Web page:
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Fort Worth

Walmart plans Supercenter for north Fort Worth

🕐 2 min read

Scott Nishimura Walmart plans to build a 182,000-square-foot Supercenter in far North Fort Worth and is seeking an incentive agreement, the city disclosed in a report to the City Council Friday. The store would be at the future southeast corner of the Golden Triangle and Park Vista boulevards, and would include a 20,000-square-foot pad site, the report said. The city staff is proposing a 20-year economic development agreement, under which Walmart would build the store and pad site by June 30, 2016. Walmart would make a “good faith effort” to spend at least 25 percent of construction costs with Fort Worth minority or women-owned businesses. It also “commits to employ a minimum of 50 employees during the term of the agreement,” the report said.

The city, in return, would make annual “Chapter 380” economic development program grants – such grants are authorized by state law – to Walmart of 75 percent of the city’s 1-cent sale tax gain and incremental real estate property tax gain that are attributed to the new center. The total grant payments would be capped at $12 million, the report said. Walmart would also agree to fund and build four lanes of Park Vista Boulevard from Ray White Road to Keller Hicks Road. The city would have the right to terminate the agreement if Walmart fails to invest at least $13 million by the 2016 date and an additional $3 million by June 30, 2019; doesn’t complete the project; or doesn’t build the road. The City Council is tentatively scheduled to vote on the economic development agreement March 4. A second agreement for the road project will go before the council “as soon as possible,” the staff report said. Chapter 380 agreements are one of several tools in the city’s economic development incentives offerings, and city officials call them “a gap financing tool of last resort.”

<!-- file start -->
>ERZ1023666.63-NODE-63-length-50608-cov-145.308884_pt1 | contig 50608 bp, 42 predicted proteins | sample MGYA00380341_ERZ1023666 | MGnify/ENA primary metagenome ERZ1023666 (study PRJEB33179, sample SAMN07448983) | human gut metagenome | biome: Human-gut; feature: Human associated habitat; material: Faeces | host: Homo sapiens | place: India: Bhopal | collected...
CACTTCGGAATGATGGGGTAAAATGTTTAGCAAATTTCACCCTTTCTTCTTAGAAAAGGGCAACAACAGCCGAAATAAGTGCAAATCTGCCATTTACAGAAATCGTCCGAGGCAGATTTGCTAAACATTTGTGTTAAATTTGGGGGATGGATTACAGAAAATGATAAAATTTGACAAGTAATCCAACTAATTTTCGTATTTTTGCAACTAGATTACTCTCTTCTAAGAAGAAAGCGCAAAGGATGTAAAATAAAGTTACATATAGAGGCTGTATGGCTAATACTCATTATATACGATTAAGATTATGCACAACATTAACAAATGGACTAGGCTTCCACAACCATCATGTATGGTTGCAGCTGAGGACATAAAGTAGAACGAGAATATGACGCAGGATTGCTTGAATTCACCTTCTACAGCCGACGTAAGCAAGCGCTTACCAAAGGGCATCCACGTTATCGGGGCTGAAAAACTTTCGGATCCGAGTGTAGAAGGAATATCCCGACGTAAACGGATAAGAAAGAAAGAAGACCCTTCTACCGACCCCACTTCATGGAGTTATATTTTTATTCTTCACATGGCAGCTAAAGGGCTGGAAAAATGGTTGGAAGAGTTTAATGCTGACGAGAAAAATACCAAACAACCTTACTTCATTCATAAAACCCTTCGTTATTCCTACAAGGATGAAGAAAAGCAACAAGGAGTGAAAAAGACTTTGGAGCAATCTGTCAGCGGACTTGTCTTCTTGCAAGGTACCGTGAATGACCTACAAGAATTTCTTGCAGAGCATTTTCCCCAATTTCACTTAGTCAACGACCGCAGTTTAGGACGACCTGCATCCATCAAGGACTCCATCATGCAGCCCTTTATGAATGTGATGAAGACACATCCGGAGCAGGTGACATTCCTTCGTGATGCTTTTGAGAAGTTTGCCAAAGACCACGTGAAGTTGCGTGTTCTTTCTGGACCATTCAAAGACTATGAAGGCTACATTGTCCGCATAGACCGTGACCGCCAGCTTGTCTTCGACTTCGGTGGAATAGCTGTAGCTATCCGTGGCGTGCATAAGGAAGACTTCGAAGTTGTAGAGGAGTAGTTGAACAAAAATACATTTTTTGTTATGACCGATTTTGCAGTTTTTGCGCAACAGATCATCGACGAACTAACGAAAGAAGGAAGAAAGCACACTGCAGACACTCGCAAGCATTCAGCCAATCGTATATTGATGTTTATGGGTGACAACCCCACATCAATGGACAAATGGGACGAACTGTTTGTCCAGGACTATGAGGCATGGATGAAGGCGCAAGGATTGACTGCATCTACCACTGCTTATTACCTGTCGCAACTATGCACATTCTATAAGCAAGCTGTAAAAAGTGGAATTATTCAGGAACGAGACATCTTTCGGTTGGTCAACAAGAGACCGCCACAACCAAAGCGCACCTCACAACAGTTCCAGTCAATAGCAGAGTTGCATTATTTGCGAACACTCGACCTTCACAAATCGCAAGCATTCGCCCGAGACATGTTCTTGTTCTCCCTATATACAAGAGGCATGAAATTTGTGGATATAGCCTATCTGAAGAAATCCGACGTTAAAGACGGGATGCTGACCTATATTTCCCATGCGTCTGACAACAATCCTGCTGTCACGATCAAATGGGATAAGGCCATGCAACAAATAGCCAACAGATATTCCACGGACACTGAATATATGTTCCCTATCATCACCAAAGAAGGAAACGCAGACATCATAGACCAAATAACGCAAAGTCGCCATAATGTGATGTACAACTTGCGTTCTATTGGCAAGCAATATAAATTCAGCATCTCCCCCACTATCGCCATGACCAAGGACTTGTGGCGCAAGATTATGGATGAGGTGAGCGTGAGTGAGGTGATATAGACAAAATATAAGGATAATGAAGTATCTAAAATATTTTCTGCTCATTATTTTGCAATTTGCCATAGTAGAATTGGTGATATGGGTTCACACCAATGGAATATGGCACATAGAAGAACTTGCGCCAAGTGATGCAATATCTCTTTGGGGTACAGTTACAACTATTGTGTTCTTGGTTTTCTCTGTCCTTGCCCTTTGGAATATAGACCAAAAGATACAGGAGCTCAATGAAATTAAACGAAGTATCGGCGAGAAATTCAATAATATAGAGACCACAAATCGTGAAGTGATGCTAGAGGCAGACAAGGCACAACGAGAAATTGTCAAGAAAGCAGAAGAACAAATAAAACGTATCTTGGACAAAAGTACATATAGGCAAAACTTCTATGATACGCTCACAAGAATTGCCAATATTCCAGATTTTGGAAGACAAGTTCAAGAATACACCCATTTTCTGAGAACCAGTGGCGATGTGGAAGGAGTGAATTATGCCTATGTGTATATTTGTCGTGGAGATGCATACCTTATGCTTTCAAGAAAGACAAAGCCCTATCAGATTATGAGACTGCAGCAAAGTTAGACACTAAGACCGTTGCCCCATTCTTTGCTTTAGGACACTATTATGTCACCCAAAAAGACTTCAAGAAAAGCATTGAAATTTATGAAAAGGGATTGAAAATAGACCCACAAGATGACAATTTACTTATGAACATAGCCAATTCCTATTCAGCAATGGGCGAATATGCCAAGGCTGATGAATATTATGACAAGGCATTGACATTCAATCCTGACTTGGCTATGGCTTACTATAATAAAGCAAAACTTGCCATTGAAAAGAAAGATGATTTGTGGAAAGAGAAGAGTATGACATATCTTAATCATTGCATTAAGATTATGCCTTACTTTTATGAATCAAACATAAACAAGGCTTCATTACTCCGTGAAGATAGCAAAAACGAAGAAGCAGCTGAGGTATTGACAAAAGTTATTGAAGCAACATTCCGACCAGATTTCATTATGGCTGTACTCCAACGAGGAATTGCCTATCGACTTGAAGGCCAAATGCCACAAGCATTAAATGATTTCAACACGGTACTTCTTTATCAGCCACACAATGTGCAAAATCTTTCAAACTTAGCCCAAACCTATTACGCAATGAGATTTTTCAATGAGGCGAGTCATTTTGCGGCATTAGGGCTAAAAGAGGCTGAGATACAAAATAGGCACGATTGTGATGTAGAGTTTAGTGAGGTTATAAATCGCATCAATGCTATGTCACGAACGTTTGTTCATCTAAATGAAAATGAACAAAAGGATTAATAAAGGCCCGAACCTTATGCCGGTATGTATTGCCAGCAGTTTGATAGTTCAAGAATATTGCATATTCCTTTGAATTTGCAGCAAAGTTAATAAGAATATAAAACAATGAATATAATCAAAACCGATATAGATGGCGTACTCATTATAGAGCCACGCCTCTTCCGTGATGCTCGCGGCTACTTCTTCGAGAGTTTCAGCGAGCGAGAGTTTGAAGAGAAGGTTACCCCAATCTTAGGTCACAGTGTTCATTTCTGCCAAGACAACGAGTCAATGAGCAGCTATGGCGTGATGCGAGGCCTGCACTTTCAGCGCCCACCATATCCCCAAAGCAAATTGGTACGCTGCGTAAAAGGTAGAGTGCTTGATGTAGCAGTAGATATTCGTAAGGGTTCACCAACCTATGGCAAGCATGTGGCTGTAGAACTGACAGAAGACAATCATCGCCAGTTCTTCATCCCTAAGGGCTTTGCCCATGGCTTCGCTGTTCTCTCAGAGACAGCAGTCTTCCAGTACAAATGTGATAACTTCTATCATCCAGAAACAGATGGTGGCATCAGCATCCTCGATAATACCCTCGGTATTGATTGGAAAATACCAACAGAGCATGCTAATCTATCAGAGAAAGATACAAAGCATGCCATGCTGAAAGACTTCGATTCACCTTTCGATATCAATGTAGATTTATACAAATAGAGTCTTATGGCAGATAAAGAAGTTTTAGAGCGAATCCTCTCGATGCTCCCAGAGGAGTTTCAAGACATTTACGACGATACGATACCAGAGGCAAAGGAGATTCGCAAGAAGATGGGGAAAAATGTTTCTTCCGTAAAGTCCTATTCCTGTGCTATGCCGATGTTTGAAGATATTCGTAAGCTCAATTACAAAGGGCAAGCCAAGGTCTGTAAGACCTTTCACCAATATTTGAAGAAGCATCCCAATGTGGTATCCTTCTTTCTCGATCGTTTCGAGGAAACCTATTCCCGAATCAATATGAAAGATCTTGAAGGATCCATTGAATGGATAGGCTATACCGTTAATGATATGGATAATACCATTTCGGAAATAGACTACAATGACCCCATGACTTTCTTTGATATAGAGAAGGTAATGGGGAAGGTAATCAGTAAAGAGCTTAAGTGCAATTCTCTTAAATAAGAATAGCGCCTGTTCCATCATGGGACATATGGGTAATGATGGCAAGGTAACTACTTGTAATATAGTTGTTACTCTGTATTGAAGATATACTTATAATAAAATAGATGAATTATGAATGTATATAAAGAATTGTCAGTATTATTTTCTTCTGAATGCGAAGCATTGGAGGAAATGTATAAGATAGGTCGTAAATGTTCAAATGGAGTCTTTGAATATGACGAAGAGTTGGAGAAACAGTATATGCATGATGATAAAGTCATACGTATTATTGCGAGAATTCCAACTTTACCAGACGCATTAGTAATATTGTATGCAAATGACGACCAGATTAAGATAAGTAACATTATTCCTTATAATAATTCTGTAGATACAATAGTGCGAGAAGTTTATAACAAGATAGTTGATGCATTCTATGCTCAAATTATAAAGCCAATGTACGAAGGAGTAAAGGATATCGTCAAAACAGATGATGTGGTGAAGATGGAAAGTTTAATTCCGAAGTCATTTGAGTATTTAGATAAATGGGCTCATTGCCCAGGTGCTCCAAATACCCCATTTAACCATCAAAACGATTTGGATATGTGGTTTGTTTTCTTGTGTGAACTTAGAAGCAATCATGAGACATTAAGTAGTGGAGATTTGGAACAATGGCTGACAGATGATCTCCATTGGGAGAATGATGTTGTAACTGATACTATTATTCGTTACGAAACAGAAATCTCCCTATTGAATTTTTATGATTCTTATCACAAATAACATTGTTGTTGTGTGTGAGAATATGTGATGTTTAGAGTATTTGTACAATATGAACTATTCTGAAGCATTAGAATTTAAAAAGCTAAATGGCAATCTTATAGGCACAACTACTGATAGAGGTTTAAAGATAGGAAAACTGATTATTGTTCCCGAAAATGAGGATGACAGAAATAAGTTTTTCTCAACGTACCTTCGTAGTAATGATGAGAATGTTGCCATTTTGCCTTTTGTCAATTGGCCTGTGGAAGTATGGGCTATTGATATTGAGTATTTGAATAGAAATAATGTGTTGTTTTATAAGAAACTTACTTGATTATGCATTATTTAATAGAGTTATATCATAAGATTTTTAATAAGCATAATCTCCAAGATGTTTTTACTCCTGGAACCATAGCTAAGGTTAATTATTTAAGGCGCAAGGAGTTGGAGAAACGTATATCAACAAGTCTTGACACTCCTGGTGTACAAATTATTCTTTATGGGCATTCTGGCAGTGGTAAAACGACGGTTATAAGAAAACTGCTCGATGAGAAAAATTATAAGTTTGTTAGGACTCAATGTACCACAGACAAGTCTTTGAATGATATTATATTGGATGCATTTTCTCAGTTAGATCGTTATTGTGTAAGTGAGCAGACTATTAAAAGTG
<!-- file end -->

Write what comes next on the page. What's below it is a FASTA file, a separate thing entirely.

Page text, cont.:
“The purpose of these local grants is to reimburse private developers for the range of expenses that may contribute to a financing gap yielding projects financially infeasible,” the city says on its web site. The city staff is also expected to brief the council Tuesday of a proposed economic development agreement with the Clearfork Development Co. regarding the Clearfork mixed-use development underway along the Trinity River on the city’s west side, according to an item on the pre-council agenda published Friday.  

Robert Francis
Robert is a Fort Worth native and longtime editor of the Fort Worth Business Press. He is a former president of the local Society of Professional Journalists and was a freelancer for a variety of newspapers, weeklies and magazines, including American Way, BrandWeek and InformatonWeek. A graduate of TCU, Robert has held a variety of writing and editing positions at publications such as the Grand Prairie Daily News and InfoWorld. He is also a musician and playwright.

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